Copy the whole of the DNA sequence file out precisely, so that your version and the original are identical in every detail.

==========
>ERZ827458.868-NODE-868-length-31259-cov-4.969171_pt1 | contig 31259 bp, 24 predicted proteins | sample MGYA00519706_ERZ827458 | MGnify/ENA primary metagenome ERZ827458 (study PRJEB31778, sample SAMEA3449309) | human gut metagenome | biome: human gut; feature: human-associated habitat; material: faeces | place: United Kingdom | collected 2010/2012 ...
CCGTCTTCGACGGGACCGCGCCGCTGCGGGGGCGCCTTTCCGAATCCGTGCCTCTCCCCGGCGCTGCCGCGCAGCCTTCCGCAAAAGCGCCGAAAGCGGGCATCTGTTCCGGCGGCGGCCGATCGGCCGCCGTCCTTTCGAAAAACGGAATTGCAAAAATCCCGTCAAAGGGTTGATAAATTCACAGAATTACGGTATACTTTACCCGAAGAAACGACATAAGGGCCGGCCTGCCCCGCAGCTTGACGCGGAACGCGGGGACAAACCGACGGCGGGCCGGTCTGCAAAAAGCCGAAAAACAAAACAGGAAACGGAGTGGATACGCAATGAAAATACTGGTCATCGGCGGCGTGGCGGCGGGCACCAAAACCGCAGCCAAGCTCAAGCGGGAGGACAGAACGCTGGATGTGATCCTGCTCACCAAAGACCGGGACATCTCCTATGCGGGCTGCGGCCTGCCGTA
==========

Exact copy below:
>ERZ827458.868-NODE-868-length-31259-cov-4.969171_pt1 | contig 31259 bp, 24 predicted proteins | sample MGYA00519706_ERZ827458 | MGnify/ENA primary metagenome ERZ827458 (study PRJEB31778, sample SAMEA3449309) | human gut metagenome | biome: human gut; feature: human-associated habitat; material: faeces | place: United Kingdom | collected 2010/2012 ...
CCGTCTTCGACGGGACCGCGCCGCTGCGGGGGCGCCTTTCCGAATCCGTGCCTCTCCCCGGCGCTGCCGCGCAGCCTTCCGCAAAAGCGCCGAAAGCGGGCATCTGTTCCGGCGGCGGCCGATCGGCCGCCGTCCTTTCGAAAAACGGAATTGCAAAAATCCCGTCAAAGGGTTGATAAATTCACAGAATTACGGTATACTTTACCCGAAGAAACGACATAAGGGCCGGCCTGCCCCGCAGCTTGACGCGGAACGCGGGGACAAACCGACGGCGGGCCGGTCTGCAAAAAGCCGAAAAACAAAACAGGAAACGGAGTGGATACGCAATGAAAATACTGGTCATCGGCGGCGTGGCGGCGGGCACCAAAACCGCAGCCAAGCTCAAGCGGGAGGACAGAACGCTGGATGTGATCCTGCTCACCAAAGACCGGGACATCTCCTATGCGGGCTGCGGCCTGCCGTA